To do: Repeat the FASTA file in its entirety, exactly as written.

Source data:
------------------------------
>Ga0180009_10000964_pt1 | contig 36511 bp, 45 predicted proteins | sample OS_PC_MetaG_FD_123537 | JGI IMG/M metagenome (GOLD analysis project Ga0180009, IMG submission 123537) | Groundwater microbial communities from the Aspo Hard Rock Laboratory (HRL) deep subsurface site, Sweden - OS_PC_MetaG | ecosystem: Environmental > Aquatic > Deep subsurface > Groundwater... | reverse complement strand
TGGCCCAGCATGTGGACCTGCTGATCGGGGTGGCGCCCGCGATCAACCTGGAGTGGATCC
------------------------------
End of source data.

>Ga0180009_10000964_pt1 | contig 36511 bp, 45 predicted proteins | sample OS_PC_MetaG_FD_123537 | JGI IMG/M metagenome (GOLD analysis project Ga0180009, IMG submission 123537) | Groundwater microbial communities from the Aspo Hard Rock Laboratory (HRL) deep subsurface site, Sweden - OS_PC_MetaG | ecosystem: Environmental > Aquatic > Deep subsurface > Groundwater... | reverse complement strand
TGGCCCAGCATGTGGACCTGCTGATCGGGGTGGCGCCCGCGATCAACCTGGAGTGGATCC